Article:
I have to give you the short answer, because my internet is still in and out due to the Halloween Nor’easter:
For all the women who wanted to have sex with the prez pictured at left, how many do you think pushed away a groping hand? Or went along for the ride, whether they wanted to or not, at a moment in history when any man could have a job for which a more skilled and intelligent woman would not even be interviewed? At a time when one of the best political jobs most women could hope for was running Jackie’s schedule?
Of course the idea of “sexual harassment” was introduced by that same feminist movement that no longer made it absolutely necessary to exchange sex acts for participation in politics, commerce or any other kind of work. We have even developed a new language for the many ways in which sex is used as a way of exercising power and influence in both directions. We now speak, for example, of “unwanted sexual attention.” This distinguishes it from the wanted kind of sexual attention that makes the plot line of George Clooney new politiflick, The Ides of March, so compelling. The action turns on a moment in which, after having bopped a high-profile campaign intern, Ryan Gosling, the campaign media specialist, discovers that the candidate has not only gotten there first, he has also impregnated the little darling. We learn, from Gosling’s horrified response, that a presidential candidate can do almost anything but he can’t “f**k an intern!” But both wanted and unwanted intimacy can qualify, legally, as sexual harassment. Absurdly to many of us, in the case of Monica Lewinsky, many people argued that whether this young but adult woman pursued the president or not, the structural distribution of power in the West Wing made President Clinton’s actions unethical, as well as immoral and dumb.
OK, so these women at the National Restaurant Association who worked for Cain weren’t interns: they were underpaid staffers, and the attention that is alleged is not only said to have been unwanted, but the Herminator says he doesn’t even recall it. Today’s Grey Lady notes that:
The precise nature of the encounters between Mr. Cain and the two women remained murky. He has said over the past two days that he joked with one of the women about her height. But he has not addressed what happened with the other woman — the one said to have received the $35,000 payment. Her friends and colleagues said she had told them at the time that she was deeply uncomfortable about the situation.
One of the reasons the encounters remain murky is because, in exchange for the money, the women agreed not to speak about what happened (myself, I would have asked for more than $35,000.) At least one of those women would like to be released from that agreement, since Cain is talking about it, and inferring that the she is a sleazy fortune hunter.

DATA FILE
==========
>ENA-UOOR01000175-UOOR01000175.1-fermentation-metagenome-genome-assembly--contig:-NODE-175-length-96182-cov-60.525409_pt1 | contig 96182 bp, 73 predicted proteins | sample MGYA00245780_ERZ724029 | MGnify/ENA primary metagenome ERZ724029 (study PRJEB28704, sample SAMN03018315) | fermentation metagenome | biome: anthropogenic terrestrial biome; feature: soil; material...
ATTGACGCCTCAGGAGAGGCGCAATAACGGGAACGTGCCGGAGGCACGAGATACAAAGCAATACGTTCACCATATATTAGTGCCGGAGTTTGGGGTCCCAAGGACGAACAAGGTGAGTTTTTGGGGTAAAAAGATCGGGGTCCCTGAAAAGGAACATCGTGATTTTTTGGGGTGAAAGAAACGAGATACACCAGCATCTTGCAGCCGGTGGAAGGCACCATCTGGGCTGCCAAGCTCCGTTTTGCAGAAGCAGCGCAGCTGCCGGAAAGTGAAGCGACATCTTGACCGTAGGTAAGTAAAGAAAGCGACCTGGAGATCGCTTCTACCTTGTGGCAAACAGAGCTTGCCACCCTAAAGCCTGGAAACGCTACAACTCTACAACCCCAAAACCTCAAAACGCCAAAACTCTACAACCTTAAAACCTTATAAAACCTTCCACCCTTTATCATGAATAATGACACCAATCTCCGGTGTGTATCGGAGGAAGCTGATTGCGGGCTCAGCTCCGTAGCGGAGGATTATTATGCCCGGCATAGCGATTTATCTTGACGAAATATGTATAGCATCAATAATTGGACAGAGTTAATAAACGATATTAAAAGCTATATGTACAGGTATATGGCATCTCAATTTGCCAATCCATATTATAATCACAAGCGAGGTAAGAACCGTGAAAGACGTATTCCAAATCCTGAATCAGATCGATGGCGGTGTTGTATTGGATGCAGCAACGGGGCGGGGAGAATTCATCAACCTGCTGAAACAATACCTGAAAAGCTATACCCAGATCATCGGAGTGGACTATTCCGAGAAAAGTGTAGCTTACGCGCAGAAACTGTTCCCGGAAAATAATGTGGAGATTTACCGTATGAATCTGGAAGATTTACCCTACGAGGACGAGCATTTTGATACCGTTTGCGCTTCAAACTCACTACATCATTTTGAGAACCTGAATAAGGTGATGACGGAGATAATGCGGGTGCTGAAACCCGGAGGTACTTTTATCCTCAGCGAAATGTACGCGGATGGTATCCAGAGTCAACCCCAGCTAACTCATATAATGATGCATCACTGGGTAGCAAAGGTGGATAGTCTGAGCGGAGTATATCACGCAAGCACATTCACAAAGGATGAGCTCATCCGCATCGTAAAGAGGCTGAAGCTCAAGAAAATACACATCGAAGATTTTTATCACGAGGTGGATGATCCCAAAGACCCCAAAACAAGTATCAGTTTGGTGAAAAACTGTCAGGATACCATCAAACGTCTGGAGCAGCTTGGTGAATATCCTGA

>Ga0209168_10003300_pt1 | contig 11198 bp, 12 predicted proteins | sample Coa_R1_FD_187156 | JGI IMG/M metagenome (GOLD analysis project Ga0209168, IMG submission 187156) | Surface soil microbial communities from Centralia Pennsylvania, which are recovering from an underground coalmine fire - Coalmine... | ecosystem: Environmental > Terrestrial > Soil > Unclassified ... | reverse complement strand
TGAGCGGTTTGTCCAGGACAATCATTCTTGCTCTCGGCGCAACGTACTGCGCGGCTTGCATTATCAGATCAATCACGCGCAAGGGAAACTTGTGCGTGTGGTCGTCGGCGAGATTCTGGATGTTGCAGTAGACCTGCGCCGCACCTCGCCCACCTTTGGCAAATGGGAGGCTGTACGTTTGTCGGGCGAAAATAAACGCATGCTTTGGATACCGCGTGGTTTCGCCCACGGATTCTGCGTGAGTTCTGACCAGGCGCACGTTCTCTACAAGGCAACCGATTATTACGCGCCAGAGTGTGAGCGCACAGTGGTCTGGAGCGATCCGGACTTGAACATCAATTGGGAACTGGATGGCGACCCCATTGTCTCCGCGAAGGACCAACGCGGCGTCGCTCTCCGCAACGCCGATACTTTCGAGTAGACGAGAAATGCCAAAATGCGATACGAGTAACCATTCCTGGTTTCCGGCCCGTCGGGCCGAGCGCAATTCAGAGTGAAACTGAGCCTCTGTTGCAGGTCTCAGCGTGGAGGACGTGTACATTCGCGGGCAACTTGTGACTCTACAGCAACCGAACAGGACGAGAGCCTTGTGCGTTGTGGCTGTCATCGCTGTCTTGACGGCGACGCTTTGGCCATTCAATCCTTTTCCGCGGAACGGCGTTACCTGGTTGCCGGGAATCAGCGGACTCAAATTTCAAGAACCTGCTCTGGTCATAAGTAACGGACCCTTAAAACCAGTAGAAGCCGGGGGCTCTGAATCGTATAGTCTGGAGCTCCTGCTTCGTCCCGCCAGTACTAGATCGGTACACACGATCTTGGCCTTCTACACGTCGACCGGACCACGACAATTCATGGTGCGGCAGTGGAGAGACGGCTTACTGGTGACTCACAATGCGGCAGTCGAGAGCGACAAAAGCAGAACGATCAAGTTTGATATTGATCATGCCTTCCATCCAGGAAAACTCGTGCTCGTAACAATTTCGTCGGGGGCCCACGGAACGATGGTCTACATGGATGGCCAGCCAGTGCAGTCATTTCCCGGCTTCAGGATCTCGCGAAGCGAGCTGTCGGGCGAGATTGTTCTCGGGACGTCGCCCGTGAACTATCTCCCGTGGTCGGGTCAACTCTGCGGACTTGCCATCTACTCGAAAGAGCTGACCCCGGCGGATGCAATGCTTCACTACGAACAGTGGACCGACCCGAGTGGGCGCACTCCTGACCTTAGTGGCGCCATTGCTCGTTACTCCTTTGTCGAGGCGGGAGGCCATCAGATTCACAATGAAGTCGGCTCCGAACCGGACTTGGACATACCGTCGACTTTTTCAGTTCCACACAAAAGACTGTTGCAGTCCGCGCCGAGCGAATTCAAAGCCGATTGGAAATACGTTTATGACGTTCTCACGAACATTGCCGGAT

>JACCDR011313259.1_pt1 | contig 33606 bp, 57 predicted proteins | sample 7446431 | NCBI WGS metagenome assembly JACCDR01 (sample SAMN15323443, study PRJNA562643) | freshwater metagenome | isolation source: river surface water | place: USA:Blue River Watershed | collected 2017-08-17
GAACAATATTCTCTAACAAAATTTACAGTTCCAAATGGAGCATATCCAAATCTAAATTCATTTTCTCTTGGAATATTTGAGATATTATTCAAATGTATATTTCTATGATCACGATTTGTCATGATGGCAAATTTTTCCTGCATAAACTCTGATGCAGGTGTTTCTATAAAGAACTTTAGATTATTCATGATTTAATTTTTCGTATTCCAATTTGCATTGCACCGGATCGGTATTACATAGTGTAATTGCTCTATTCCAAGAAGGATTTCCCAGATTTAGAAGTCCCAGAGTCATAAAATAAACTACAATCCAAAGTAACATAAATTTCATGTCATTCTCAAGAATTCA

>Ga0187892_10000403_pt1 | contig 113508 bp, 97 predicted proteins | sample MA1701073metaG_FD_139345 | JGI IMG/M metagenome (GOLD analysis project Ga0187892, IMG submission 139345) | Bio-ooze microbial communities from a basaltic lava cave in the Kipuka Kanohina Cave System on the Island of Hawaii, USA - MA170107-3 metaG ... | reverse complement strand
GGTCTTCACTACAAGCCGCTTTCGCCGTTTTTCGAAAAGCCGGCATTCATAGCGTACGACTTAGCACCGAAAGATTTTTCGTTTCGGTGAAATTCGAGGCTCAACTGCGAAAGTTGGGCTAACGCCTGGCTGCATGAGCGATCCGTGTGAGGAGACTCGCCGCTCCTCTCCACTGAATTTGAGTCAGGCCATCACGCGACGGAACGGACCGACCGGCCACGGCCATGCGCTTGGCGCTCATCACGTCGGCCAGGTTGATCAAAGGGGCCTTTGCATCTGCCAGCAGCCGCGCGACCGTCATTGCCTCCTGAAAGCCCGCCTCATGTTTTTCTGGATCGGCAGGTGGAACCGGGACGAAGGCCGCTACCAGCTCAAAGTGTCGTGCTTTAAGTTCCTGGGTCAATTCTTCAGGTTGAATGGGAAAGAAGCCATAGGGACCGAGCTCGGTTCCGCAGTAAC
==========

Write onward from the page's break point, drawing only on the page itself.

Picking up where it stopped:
While sexual harassment may well occur equally among all groups, it is also the case that black men, powerful or not, are disproportionately likely to be accused of it. So briefly, let us address the race question on everyone’s mind: are these allegations against Cain “like” the charges that Anita Hill publicly lodged against Clarence Thomas? No. And yes.
No, in the sense that Clarence Thomas never paid anyone to go away, as far as we know. This strikes me as an important point. More importantly, lots and lots of powerful people sexually harass people who are at their disposal and sometimes genuinely seem not to know that they are doing it. Why would we see a comparison between two Black, male conservatives (one of whom is a businessman, one of whom is not; one of whom is a politician, one of whom is not) as uniquely relevant?
In this larger sense, Cain and Thomas are the same, and both of them are “like” John Edwards. They are like any number of men who get their hands caught in the cookie
jar and then try to mansplain it away as they begin to drown in the ugly truth. People who have a documented disregard for the well-being of others, and who fail to explain to the public (much less themselves) the reasons that they have harmed people close to them, demonstrate no real empathy for how their actions have an impact on people less privileged than they. Thus, they ought not to be in a position to make policy decisions about the fate of others.
Which would make Clarence Thomas and Herman Cain like a great many people we have, unfortunately, no internet time to tell you about.